Deacons deal with more than the “power people” in the church. Unfortunately, they must also sometimes face ministerial incompetence.
Leonard Sweet observed several years ago that most ministers were trained in seminary to minister in a church and world that no longer exist. How true: Learning curves and stress levels for clergy are at an all-time high. Many clergy are leaving their calling out of frustration and an inability to retool or work with the established church (that doesn’t want to change to better minister in an emerging culture).
Counsel offered deacons and spiritual leaders in Acts, Titus and Timothy calls us to be peacemakers, not troublemakers; discerning rather than just reactive; and redemptive while making decisions for the good of the body of Christ. <?xml:namespace prefix = o ns = “urn:schemas-microsoft-com:office:office” />
All this becomes difficult when there is ministerial incompetence resulting from: inadequate skill sets to move the church forward; burnout; or reacting out of emotional baggage rather than clear leadership of the Spirit.
What are some practical handles for deacons and churches in the face of incompetence? These ideas have been effective in many local congregations.
Â· Take your time in searching for new ministers. Do your homework to help insure a good match.
Â· Call a minister to help you accomplish your church’s vision. Don’t expect the minister to bring the vision and “save the church.”
Â· Require your ministers to be involved in continuing education—at the church’s expense—in order to help them retool and stay current.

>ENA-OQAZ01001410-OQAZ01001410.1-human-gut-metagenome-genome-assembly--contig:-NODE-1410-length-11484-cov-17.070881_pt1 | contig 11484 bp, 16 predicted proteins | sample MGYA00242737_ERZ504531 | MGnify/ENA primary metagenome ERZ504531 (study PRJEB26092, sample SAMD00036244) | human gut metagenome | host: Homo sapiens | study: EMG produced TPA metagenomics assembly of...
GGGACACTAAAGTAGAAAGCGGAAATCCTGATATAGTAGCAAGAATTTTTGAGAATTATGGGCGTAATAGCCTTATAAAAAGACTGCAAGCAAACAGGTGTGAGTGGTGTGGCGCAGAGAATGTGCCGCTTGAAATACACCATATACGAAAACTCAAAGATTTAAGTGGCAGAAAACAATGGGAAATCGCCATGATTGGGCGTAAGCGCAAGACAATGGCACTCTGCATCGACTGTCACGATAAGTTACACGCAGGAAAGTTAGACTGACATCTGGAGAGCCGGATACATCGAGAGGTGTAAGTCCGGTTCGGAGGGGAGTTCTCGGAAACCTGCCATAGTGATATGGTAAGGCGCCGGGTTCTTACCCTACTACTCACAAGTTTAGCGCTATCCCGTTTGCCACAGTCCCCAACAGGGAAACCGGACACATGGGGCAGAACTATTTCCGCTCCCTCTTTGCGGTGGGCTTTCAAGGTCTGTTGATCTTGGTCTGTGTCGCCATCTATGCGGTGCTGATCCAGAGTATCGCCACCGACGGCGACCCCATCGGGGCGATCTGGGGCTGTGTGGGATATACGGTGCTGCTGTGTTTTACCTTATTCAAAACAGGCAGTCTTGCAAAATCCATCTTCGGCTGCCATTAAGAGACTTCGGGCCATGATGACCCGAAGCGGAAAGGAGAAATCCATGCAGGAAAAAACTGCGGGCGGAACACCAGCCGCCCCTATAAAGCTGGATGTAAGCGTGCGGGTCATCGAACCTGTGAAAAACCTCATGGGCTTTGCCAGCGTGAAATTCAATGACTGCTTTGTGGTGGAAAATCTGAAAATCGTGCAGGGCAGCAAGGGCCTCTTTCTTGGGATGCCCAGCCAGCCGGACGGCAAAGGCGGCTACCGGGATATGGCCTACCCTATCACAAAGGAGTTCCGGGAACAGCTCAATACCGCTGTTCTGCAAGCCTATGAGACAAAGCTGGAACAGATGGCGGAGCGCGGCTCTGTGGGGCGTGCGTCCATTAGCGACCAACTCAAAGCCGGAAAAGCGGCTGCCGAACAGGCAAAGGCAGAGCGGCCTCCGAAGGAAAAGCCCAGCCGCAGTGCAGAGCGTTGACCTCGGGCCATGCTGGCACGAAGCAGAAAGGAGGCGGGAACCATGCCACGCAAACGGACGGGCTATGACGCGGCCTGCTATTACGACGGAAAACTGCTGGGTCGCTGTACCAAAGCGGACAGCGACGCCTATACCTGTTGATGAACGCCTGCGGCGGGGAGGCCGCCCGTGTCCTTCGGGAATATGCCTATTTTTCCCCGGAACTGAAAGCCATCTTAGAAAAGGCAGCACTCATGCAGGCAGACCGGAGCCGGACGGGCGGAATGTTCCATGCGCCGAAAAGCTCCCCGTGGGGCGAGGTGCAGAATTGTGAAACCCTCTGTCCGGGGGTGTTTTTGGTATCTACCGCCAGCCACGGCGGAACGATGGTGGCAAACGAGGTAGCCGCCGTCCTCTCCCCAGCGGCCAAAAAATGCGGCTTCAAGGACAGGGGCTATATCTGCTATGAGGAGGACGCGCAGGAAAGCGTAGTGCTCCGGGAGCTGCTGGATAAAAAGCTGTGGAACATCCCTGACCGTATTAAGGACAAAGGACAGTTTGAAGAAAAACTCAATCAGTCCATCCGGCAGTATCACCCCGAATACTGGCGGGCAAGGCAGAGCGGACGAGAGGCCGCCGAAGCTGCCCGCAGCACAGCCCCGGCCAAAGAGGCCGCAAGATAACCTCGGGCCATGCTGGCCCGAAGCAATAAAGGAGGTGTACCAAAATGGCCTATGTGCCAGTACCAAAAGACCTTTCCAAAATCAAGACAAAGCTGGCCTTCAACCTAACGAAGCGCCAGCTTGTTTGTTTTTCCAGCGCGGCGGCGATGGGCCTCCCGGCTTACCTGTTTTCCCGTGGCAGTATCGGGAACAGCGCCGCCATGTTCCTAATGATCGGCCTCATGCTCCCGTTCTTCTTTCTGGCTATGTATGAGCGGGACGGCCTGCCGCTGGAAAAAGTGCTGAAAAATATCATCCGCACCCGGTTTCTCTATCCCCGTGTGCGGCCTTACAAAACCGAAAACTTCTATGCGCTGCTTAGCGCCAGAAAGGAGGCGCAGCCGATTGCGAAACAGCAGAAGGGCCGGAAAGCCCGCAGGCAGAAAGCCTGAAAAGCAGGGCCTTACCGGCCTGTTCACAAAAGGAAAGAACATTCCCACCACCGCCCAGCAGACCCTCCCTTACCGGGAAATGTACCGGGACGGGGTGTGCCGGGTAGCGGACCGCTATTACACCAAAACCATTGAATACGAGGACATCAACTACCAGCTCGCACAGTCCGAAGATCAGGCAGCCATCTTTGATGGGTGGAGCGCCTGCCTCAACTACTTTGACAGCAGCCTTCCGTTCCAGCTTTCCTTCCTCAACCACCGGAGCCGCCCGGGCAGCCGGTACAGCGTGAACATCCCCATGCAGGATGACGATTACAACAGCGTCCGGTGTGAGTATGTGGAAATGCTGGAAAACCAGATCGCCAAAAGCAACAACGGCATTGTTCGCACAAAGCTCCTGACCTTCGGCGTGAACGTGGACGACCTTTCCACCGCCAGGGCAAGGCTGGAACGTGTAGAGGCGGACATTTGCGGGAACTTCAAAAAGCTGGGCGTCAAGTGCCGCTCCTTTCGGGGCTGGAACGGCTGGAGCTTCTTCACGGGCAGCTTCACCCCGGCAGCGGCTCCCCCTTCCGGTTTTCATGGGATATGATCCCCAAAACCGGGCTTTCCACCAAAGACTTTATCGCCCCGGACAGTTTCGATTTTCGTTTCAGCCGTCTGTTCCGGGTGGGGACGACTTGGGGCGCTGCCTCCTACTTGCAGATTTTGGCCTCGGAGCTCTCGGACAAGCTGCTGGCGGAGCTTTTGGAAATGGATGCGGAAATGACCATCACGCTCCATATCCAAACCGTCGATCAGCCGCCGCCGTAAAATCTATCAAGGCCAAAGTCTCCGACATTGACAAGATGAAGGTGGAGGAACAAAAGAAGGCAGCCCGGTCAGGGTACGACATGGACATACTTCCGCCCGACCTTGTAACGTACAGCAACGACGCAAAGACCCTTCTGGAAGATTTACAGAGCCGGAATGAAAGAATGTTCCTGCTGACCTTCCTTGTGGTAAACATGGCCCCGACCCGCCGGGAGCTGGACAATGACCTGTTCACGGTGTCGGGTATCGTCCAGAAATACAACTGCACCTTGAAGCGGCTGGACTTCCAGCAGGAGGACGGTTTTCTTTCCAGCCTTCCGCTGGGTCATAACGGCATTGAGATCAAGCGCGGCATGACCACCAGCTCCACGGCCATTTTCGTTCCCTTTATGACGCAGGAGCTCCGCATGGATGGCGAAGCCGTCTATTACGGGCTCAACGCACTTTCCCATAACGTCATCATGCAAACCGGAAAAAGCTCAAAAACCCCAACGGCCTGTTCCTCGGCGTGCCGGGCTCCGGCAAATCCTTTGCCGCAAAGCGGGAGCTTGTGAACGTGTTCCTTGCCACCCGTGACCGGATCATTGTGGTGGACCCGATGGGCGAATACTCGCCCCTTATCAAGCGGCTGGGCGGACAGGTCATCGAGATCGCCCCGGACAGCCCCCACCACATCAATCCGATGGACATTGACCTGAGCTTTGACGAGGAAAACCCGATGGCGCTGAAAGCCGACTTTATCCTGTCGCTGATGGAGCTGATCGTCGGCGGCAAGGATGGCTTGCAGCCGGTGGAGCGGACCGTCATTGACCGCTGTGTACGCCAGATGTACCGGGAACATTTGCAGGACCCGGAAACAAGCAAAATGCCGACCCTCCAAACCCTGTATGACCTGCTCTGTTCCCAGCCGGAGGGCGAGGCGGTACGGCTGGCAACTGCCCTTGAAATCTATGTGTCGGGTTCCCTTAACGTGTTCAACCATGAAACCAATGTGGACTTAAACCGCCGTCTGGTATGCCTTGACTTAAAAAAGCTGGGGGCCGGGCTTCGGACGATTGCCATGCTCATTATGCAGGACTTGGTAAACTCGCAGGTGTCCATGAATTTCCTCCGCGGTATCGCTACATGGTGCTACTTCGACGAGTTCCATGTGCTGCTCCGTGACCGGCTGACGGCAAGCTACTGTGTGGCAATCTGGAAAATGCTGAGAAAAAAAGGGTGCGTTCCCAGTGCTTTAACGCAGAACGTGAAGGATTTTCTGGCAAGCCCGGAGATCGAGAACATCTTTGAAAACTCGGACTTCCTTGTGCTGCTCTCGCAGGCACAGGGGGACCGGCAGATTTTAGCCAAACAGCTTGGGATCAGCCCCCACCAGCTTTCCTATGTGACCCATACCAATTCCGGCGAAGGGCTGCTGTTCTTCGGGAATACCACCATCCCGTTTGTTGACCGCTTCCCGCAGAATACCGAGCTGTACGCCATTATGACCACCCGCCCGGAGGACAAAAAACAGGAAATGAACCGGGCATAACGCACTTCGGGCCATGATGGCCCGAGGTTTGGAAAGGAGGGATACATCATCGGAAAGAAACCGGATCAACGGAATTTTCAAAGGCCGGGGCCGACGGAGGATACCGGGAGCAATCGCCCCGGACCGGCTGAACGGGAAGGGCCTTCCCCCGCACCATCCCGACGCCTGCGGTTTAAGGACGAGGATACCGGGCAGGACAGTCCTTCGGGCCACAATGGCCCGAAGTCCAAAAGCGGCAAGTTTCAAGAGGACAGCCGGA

Â· When tension occurs in the relationship, talk to the minister before you talk to others. Be up front and clear about the issues.
Â· Don’t say to the minister, “Many people are angry about ….” Be specific. If you can’t call names and be clear about the issues, reconsider the conversation.
Â· When you approach the clergy, approach as a friend, advocate, prayer partner and helper in finding answers and maybe new skills for ministering in your situation.
Â· Require clergy to take all of their vacation time and don’t expect them to return for funerals, etc. Clergy need a full vacation without fears of being called back.
Â· Spread the leadership and pastoral care base. Expecting clergy to provide all the leadership needs—weddings, budgets, personnel, building management, funerals, fund raising, hospital visits—is unrealistic. Create teams of people called and gifted for these tasks and free your minister up to be “an equipper of the saints.” That’s the priesthood of all believers at its best.
Â· Invite outside negotiators and consultants to help you find solutions to your crises. Oftentimes, when things become reactionary and emotional, only a third party can help get to the heart of the issue.
Â· Understand that dissension and conflict between clergy and laity are frequently around issues having little or no kingdom value. The issues are often ‘”pastoral care oriented,” but the pastor is called and committed to leading the church on mission. Pastoral care is important, but it’s notthe biblical mission of the church. Spiritual leaders are called to keep the church focused on fulfilling the biblical mission, not keeping all the church members happy.
Eddie Hammett is leadership/discipleship consultant for <?xml:namespace prefix = st1 ns = “urn:schemas-microsoft-com:office:smarttags” />BaptistState Convention of North Carolina, and adjunct professor at GardnerWebbDivinitySchool.
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Making the Church Work: Converting the Church for the 21st Century
The Gathered and Scattered Church
Reframing Spiritual Formation: Discipleship in an Unchurched Culture